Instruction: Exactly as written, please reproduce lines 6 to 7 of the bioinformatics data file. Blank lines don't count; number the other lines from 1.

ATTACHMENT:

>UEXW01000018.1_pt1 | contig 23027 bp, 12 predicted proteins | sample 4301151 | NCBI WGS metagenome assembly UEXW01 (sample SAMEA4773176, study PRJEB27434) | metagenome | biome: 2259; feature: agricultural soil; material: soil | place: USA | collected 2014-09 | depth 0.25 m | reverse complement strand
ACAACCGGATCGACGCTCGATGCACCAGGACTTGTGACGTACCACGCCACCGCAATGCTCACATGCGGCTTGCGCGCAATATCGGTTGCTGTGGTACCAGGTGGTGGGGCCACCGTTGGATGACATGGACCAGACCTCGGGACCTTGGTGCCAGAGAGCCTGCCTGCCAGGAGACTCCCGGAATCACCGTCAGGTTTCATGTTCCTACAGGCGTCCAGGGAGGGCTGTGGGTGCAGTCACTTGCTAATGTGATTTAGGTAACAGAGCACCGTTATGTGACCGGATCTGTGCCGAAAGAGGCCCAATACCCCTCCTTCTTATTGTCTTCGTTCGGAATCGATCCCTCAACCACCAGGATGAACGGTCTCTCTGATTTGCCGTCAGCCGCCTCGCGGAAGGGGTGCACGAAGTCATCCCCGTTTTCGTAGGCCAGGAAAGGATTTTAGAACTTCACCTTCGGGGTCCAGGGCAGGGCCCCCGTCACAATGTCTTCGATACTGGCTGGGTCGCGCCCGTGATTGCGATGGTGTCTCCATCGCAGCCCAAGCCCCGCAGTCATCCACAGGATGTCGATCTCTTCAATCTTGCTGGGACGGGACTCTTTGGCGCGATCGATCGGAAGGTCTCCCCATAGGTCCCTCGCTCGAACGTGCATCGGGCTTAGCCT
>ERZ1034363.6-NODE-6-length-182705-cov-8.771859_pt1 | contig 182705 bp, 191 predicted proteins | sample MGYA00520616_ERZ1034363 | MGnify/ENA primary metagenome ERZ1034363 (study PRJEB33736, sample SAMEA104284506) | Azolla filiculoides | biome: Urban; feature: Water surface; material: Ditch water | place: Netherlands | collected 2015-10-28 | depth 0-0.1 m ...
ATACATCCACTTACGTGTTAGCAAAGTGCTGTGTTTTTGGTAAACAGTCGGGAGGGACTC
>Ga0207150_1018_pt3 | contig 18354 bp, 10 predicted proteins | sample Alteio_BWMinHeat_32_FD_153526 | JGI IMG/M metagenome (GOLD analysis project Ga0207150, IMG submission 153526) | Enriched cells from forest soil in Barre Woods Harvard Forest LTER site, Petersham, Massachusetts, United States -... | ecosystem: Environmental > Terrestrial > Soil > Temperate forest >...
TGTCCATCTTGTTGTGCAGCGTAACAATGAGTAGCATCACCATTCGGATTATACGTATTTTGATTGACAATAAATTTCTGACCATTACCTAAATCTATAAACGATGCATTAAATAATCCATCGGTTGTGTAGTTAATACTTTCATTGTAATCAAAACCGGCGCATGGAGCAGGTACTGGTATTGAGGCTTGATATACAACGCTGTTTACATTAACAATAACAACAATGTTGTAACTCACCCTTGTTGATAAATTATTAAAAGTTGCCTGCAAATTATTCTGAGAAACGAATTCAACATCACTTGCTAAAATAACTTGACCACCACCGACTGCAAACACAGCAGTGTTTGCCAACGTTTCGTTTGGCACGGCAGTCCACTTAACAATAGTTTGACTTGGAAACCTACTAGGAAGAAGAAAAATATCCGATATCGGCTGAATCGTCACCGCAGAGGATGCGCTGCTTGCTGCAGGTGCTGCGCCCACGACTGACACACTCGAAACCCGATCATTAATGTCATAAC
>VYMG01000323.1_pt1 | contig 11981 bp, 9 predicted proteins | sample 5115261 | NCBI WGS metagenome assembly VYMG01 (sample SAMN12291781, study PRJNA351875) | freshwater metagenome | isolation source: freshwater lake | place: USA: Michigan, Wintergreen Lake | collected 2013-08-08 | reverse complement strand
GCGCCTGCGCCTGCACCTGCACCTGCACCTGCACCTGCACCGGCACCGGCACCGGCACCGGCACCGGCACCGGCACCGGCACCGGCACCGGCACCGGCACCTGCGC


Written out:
TGTCCATCTTGTTGTGCAGCGTAACAATGAGTAGCATCACCATTCGGATTATACGTATTTTGATTGACAATAAATTTCTGACCATTACCTAAATCTATAAACGATGCATTAAATAATCCATCGGTTGTGTAGTTAATACTTTCATTGTAATCAAAACCGGCGCATGGAGCAGGTACTGGTATTGAGGCTTGATATACAACGCTGTTTACATTAACAATAACAACAATGTTGTAACTCACCCTTGTTGATAAATTATTAAAAGTTGCCTGCAAATTATTCTGAGAAACGAATTCAACATCACTTGCTAAAATAACTTGACCACCACCGACTGCAAACACAGCAGTGTTTGCCAACGTTTCGTTTGGCACGGCAGTCCACTTAACAATAGTTTGACTTGGAAACCTACTAGGAAGAAGAAAAATATCCGATATCGGCTGAATCGTCACCGCAGAGGATGCGCTGCTTGCTGCAGGTGCTGCGCCCACGACTGACACACTCGAAACCCGATCATTAATGTCATAAC
>VYMG01000323.1_pt1 | contig 11981 bp, 9 predicted proteins | sample 5115261 | NCBI WGS metagenome assembly VYMG01 (sample SAMN12291781, study PRJNA351875) | freshwater metagenome | isolation source: freshwater lake | place: USA: Michigan, Wintergreen Lake | collected 2013-08-08 | reverse complement strand